As far as I know length and time of an object undergo a transformation so that the laws of physics remain same between observers at rest and observers in uniform motion
with the length parallel to direction of motion changing to LII = L√1-(v^2/c^2)
And the time of the body relative to others changing to t = t0/√1-(v^2/c^2)
The derivation of these formulas starts from assumptions that also require that ##v \lt c##. Thus, they cannot be used when ##v \ge c##; the infinities and negative square roots that appear when we try are just the math telling us that it is being misapplied.

Ibix, martinbn and PeroK

## 1. What is the concept of hypothetical velocity faster than the speed of light?

The concept of hypothetical velocity faster than the speed of light is based on the theory of relativity, which states that the speed of light is the maximum speed at which all matter and information in the universe can travel. However, some theories propose the existence of particles that can travel faster than the speed of light, which would challenge the fundamental principles of relativity.

## 2. Can anything actually travel faster than the speed of light?

According to our current understanding of physics, nothing can travel faster than the speed of light. The speed of light is considered a fundamental constant and is a fundamental part of the laws of physics. However, some theories propose the existence of particles that can travel faster than the speed of light, but these theories are still highly debated and have not been proven.

## 3. How does the concept of hypothetical velocity faster than the speed of light relate to time travel?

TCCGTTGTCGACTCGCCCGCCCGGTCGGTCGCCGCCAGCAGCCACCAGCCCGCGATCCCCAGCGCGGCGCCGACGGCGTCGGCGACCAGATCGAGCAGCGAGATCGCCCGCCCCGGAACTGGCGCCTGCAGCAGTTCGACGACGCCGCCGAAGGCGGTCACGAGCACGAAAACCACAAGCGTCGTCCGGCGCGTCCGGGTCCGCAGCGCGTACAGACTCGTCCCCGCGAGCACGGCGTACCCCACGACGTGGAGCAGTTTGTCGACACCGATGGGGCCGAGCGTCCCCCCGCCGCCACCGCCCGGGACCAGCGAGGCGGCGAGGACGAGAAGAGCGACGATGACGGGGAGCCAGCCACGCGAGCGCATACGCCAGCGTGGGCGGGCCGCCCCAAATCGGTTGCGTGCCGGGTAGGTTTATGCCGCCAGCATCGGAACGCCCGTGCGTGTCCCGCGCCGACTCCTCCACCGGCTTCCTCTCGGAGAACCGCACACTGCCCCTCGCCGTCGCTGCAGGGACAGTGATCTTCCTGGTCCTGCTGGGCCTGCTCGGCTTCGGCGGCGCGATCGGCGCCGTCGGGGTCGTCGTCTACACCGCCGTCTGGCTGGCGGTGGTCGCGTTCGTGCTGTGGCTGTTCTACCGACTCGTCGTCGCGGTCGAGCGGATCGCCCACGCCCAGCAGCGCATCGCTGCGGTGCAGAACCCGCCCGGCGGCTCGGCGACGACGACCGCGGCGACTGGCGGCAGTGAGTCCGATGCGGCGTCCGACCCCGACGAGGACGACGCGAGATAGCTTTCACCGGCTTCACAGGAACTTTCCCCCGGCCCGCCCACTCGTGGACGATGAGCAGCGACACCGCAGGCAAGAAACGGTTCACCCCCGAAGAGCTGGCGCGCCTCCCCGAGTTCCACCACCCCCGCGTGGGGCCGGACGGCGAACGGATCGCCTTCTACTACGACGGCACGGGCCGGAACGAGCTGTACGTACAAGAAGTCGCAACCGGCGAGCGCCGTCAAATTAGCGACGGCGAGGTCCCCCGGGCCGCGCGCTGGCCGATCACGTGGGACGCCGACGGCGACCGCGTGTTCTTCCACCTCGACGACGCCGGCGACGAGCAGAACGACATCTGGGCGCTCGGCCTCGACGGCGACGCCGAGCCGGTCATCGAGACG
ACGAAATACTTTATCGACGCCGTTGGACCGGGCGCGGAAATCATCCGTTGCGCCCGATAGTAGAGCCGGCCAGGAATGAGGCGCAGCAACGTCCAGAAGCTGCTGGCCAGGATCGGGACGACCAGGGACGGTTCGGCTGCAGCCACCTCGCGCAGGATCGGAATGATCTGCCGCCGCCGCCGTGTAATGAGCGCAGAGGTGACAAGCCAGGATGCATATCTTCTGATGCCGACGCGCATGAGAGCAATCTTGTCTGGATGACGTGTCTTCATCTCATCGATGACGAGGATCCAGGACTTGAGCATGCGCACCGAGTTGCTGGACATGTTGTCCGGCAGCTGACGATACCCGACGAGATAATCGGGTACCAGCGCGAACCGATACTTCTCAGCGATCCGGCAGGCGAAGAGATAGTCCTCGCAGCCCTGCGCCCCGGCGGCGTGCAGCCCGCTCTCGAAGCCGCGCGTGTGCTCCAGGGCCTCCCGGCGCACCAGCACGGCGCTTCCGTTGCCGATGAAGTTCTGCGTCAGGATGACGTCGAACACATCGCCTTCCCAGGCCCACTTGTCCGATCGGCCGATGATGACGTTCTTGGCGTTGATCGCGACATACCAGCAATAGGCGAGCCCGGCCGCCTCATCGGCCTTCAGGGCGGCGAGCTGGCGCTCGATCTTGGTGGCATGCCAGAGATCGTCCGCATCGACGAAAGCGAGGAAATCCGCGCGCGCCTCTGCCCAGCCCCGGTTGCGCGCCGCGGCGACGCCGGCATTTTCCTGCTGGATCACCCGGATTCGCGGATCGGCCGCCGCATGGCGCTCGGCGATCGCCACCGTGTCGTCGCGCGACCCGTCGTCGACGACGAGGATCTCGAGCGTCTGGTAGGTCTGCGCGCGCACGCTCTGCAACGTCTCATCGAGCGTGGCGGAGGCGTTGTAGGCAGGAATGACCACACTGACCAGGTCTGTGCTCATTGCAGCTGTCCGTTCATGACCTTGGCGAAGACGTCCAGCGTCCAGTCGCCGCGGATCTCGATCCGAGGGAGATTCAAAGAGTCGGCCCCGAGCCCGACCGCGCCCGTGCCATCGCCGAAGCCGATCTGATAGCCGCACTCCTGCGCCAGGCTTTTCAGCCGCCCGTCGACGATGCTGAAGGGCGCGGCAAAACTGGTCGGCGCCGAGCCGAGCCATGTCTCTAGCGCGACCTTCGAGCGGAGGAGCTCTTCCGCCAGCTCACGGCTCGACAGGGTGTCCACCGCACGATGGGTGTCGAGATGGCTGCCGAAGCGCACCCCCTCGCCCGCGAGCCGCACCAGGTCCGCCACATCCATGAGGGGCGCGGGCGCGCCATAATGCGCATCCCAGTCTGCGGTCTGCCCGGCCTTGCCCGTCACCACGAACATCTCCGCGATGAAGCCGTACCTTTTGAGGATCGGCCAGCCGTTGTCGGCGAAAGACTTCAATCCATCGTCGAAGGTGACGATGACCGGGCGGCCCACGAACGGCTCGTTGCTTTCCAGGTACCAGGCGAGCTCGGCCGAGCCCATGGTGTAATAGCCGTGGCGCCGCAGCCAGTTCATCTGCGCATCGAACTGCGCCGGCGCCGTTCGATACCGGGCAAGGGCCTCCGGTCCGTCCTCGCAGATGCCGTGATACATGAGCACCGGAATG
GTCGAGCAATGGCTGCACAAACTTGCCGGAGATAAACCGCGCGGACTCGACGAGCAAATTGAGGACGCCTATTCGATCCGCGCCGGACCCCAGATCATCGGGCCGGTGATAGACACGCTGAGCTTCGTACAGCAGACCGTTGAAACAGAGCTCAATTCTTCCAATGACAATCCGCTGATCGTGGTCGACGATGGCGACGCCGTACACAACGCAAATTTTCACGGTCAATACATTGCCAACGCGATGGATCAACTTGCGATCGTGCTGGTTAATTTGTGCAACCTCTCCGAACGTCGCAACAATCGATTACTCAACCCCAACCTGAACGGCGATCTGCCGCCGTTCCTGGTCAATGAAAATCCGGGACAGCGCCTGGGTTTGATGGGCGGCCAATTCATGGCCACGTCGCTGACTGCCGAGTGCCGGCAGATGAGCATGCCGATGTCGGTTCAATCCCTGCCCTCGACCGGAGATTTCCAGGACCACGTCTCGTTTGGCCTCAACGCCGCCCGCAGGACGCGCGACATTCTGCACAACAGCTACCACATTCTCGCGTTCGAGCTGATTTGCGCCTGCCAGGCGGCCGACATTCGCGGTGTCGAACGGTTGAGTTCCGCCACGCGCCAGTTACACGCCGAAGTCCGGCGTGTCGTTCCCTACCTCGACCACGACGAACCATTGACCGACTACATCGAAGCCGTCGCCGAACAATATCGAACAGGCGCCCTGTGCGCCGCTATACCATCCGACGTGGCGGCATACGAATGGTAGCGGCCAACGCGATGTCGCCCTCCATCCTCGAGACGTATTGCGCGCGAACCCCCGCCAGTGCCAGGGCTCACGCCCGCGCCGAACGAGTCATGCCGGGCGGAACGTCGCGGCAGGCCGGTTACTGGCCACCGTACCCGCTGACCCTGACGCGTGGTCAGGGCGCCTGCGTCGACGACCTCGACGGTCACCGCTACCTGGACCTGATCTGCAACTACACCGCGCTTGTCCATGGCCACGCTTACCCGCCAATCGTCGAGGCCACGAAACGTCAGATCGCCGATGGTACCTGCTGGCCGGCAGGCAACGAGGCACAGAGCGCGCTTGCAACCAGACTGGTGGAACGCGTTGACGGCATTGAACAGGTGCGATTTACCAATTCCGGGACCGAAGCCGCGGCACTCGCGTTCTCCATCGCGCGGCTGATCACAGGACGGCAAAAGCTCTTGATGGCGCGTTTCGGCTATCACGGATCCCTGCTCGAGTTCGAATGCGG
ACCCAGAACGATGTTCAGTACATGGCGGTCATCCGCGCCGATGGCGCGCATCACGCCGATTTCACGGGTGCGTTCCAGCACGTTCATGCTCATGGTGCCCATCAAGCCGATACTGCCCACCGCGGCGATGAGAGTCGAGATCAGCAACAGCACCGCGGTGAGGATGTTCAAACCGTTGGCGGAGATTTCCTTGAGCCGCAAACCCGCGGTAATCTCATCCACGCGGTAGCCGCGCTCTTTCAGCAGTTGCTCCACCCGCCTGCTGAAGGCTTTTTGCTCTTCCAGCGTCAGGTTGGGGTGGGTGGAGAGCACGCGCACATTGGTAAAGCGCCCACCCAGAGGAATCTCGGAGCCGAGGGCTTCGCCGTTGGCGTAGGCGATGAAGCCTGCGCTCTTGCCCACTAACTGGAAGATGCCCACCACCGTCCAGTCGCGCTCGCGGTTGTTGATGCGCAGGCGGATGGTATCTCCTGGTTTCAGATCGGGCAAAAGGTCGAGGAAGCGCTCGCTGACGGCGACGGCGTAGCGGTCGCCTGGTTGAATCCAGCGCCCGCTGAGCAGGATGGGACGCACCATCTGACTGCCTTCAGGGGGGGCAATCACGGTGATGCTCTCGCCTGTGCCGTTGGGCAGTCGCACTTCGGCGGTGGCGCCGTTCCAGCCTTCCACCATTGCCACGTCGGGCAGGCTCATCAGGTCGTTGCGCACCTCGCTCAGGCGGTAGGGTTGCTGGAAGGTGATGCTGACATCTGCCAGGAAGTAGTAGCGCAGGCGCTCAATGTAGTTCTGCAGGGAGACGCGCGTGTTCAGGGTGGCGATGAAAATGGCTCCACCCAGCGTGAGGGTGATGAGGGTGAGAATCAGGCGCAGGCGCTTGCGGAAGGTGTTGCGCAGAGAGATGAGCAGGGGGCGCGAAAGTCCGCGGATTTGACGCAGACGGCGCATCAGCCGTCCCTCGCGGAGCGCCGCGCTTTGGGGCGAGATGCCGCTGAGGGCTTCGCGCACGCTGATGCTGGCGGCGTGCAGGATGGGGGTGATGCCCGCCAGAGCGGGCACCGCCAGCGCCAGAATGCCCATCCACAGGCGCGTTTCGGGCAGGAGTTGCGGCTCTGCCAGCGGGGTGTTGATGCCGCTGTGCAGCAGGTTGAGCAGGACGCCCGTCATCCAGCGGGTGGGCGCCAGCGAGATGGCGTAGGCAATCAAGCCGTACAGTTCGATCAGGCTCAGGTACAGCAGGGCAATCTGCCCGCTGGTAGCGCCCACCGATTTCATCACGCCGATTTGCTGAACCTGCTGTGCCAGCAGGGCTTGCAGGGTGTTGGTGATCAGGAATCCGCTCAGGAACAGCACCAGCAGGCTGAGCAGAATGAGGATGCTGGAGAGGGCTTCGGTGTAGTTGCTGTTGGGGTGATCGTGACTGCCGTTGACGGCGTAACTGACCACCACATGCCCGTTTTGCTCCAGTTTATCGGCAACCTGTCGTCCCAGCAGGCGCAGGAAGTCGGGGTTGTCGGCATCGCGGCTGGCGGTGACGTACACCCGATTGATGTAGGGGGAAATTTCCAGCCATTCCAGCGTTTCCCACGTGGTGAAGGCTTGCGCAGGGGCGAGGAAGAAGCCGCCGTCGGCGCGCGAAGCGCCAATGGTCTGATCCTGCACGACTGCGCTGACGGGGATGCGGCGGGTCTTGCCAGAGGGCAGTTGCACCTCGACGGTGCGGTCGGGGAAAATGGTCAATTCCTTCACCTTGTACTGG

The concept of hypothetical velocity faster than the speed of light is often linked to the idea of time travel because, according to the theory of relativity, as an object approaches the speed of light, time slows down for that object. This phenomenon, known as time dilation, is the basis for the possibility of time travel. However, even if something could travel faster than the speed of light, it is still unclear if it would be able to travel back in time.

## 4. What are the implications of the existence of particles with hypothetical velocity faster than the speed of light?

If particles that can travel faster than the speed of light were to exist, it would fundamentally change our understanding of the laws of physics. It would challenge the principle of causality, which states that cause must always precede effect, and it would also have significant implications for our understanding of space and time. However, until this is proven, it remains a hypothetical concept.

## 5. Are there any experiments or evidence that support the existence of particles with hypothetical velocity faster than the speed of light?

Currently, there is no concrete evidence or experiments that support the existence of particles with hypothetical velocity faster than the speed of light. Some experiments, such as the OPERA experiment in 2011, suggested that neutrinos may have traveled faster than the speed of light, but these results were later found to be due to experimental errors. Until there is solid evidence, the concept of particles traveling faster than the speed of light remains a theoretical possibility.